Also, a combination of the anti-inflammatory drug, zileuton (an inhibitor of the synthesis of pro-inflammatory eicosanoid; already approved against asthma) and prostaglandin E2 (95) is reported to reduce bacillary load and TB-induced lung damage in mice. Statins are also interesting HDT targets against destructive lung pathology following ATB (96); with a promising phase 2 trial using pravastatin being investigated in South Africa (ClinicalTrials.gov Identifier: NCT03456102). Moreover, a phase 2b trial testing the effect of atorvastatin against PIAT in patients with or without HIV is about to begin in South Africa (ClinicalTrials.gov Identifier: NCT04147286); underlining the potential of these agents.
Potentially, some mediators of neutrophil function (mentioned in previous sections) could provide suitable HDT targets. Amongst others, these involve: vitamin D which is reported to inhibit Mtb-induced expression of MMP-7 and−10 as well as MMP-9 gene expression, secretion and activity by peripheral blood mononuclear cells (PBMCs) (97). Although the authors reported that the latter inhibition occurs irrespective of infection, MMP-9 is reported to be of neutrophil origin and in-depth investigation may be warranted. Doxycycline is also a known MMP-inhibitor which in TB-HIV co-infection particularly, is shown to suppress the secretion of TNF, MMP-1 and−9 by primary human macrophages while reducing Mtb growth in the guinea pig model of TB (98). Also, Allen et al. reviewed the importance of considering GSH as HDT against TB and TB/HIV co-infection (99). Furthermore, it is important to note that N-acetylated proline glycine proline (ac-PGP) induces neutrophil chemotaxis and neutrophil production of MMP-9 and IL-8 (100, 101) which has led this molecule to be suggested as potential HDT-target against chronic neuroinflammatory diseases (102) and cystic fibrosis (103); which result in MMP activation and result in considerable tissue damage like TB.
Besides these, calprotectin, a hetero-dimer made up of proteins S100A8 and S100A9 is a mediator of inflammatory responses and a potent diagnostic and HDT target against inflammatory diseases (104). Actually, Gopal et al. (9) reported that S100A8/A9 accumulates in TB-induced granulomas. The authors showed that this accumulation was neutrophil-driven (in humans) and the animal models they employed suggested an association between S100A8/A9 and the degree of inflammation and lung pathology during ATB. Recently, it has been shown that these high levels of S100A8/A9 as well as an S100A8/A9-mediated enhanced accumulation of neutrophils in lungs of mice and macaques are associated with Mtb proliferation in chronic TB disease (105). Both studies reveal a close interaction between neutrophils and S100A8/A9 in ATB suggesting that neutrophils and S100A8/A9, particularly could be targeted in TB HDT.
Concluding Remarks and Future Perspectives
In conclusion, we believe that observation and monitoring of neutrophil subsets and related inflammatory mediators is important not only for studies aiming at developing novel therapeutic targets against TB (72) but also for improved estimation of host immuno-modulatory effects on the severity of TB sequalae. It is foreseeable that the extent of long-term pulmonary injury sustained and potentially resorbed following TB therapy (irrespective of HIV coinfection) could be correlated to a specific neutrophil function. It is also likely that ATB patients who express a specific form of neutrophil-mediated inflammatory response over the period from diagnosis through treatment are more susceptible to developing chronic PIAT than otherwise. A major challenge will be harmonizing the categorization of disease severity (structural and functional) to ease comparison between clinical studies. Moreover, we believe that prediction of treatment response and residual pulmonary impairment in future clinical studies would be made more effective and reproduceable by evaluating inflammatory responses as well as simultaneously monitoring variations in pulmonary structure and function during and months after treatment completion. Finally, prospective HDTs; which rely on inflammatory mediators of neutrophil activity particularly, should be investigated further.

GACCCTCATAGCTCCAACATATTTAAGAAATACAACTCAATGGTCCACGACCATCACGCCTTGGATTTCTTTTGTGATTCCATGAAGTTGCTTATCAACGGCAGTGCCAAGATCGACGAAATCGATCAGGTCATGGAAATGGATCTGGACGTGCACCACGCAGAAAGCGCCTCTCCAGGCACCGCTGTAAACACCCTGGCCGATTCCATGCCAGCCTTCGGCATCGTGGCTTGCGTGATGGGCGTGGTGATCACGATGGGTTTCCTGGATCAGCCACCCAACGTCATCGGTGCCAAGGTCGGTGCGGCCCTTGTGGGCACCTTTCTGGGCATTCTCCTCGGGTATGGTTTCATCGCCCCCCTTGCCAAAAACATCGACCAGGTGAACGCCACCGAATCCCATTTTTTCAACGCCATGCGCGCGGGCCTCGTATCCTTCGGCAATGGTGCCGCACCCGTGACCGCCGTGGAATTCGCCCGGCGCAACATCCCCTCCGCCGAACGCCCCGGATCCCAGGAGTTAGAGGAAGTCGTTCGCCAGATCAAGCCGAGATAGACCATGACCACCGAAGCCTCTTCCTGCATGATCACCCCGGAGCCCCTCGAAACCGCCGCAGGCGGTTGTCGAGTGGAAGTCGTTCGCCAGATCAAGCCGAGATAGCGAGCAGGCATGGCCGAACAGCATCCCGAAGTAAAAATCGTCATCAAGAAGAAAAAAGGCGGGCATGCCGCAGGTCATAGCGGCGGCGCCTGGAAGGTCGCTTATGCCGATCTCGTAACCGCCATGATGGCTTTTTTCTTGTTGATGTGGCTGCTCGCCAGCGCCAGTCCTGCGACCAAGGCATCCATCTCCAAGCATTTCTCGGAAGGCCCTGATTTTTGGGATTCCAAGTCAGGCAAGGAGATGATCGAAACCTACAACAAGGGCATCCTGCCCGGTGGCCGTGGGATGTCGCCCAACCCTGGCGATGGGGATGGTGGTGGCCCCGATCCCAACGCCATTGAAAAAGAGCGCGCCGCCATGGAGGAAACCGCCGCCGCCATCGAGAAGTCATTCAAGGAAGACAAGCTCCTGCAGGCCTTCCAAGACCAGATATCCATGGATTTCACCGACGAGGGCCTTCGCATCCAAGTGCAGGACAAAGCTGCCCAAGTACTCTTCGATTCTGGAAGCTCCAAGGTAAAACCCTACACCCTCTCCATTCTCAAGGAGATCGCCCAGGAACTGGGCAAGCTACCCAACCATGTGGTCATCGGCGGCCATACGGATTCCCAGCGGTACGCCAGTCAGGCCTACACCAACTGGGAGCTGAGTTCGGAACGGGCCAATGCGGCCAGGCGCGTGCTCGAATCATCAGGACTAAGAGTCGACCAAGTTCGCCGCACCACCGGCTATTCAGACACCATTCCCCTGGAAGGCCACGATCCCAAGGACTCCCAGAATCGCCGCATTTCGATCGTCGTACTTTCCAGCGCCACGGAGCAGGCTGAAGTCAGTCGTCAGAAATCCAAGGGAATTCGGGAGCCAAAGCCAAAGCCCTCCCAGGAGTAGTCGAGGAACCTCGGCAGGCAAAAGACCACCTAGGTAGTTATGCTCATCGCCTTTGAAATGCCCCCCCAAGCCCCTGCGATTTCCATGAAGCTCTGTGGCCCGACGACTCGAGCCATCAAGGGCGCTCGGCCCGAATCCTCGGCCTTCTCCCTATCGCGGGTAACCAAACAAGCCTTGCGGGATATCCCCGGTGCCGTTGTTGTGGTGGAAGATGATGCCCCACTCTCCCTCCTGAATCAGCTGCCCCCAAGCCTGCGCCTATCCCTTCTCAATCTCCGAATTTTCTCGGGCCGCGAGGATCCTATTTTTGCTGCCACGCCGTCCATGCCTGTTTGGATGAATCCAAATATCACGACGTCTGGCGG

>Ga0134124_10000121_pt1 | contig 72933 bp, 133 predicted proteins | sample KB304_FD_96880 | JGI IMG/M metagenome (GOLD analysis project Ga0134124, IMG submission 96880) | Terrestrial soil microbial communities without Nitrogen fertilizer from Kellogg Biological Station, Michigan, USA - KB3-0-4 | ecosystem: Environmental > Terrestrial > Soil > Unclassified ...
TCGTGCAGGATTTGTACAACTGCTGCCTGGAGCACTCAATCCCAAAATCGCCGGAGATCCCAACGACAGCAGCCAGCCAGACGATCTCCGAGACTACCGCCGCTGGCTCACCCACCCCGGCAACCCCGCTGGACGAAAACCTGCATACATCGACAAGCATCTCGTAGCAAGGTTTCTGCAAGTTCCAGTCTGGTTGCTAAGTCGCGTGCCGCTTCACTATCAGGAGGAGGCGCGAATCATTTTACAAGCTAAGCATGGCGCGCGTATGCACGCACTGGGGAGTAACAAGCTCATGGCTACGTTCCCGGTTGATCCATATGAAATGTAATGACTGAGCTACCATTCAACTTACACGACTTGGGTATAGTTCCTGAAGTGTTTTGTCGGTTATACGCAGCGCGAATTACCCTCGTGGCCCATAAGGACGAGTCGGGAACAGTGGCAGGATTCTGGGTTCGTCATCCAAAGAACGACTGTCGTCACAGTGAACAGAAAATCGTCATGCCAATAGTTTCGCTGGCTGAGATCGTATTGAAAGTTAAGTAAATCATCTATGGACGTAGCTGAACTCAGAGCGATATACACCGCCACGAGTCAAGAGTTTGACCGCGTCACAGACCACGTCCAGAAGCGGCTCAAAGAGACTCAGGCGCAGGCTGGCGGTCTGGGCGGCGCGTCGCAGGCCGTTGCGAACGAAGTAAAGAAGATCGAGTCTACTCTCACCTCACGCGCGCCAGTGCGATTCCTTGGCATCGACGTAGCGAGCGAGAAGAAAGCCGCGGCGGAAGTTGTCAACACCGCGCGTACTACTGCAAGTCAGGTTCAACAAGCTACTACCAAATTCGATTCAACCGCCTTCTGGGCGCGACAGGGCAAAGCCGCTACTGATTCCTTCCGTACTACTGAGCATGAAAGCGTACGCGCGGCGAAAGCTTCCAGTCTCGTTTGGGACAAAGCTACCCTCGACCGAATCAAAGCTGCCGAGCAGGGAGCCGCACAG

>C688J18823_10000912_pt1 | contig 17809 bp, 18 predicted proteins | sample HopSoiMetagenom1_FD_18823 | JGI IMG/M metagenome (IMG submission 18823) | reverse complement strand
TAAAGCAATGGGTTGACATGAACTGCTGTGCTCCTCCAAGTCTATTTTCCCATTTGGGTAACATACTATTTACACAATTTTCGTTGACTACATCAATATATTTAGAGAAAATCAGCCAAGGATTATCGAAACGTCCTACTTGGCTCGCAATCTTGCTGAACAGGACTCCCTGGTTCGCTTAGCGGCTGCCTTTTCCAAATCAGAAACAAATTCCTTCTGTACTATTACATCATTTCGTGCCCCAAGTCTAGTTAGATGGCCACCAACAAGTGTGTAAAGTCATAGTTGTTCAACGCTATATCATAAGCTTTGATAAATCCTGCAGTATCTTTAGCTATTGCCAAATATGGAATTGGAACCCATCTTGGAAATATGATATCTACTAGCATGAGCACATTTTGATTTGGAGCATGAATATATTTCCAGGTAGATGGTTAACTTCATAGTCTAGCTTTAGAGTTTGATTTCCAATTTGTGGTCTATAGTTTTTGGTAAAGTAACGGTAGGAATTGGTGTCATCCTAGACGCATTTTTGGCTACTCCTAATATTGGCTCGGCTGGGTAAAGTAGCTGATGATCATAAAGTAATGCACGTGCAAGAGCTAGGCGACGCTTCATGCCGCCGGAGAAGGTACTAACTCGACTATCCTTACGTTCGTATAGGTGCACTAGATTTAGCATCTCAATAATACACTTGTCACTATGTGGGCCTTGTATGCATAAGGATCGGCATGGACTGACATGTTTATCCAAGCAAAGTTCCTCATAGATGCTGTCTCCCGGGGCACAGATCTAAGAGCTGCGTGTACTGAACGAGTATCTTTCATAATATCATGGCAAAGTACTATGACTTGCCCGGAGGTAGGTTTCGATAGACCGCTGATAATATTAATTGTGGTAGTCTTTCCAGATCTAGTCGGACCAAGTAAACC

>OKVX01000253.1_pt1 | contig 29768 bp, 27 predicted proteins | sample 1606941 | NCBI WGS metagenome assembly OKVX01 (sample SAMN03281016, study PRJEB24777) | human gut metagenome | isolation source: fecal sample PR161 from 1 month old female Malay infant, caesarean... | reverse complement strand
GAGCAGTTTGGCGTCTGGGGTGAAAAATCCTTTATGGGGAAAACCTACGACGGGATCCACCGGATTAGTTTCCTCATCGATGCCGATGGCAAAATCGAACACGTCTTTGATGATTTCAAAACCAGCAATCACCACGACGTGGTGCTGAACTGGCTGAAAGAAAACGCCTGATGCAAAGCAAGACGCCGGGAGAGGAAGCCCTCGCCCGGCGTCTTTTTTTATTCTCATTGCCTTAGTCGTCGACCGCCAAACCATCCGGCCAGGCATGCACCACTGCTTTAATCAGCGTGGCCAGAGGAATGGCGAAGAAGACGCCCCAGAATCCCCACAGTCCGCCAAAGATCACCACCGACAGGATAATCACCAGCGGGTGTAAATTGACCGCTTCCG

CM was the primary author of the manuscript. JS provided substantial writing support, edits, and suggestions.
CM was supported with a Ph.D student stipend from TB-Sequel (grant number 66.3010.7-002.00) funded by the German Ministry for Education and Research (BMBF).
Conflict of Interest
The authors declare that the research was conducted in the absence of any commercial or financial relationships that could be construed as a potential conflict of interest.
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Keywords: tuberculosis, neutrophils, inflammatory mediators, lung damage, sequelae
Citation: Muefong CN and Sutherland JS (2020) Neutrophils in Tuberculosis-Associated Inflammation and Lung Pathology. Front. Immunol. 11:962. doi: 10.3389/fimmu.2020.00962
Received: 02 March 2020; Accepted: 23 April 2020;
Published: 27 May 2020.
Edited by:Mary Jane Thomassen, East Carolina University, United States
Reviewed by:Niaina Rakotosamimanana, Institut Pasteur de Madagascar, Madagascar
Jose Roberto Lapa E. Silva, Federal University of Rio de Janeiro, Brazil
Copyright © 2020 Muefong and Sutherland. This is an open-access article distributed under the terms of the Creative Commons Attribution License (CC BY). The use, distribution or reproduction in other forums is permitted, provided the original author(s) and the copyright owner(s) are credited and that the original publication in this journal is cited, in accordance with accepted academic practice. No use, distribution or reproduction is permitted which does not comply with these terms.
*Correspondence: Caleb N. Muefong, firstname.lastname@example.org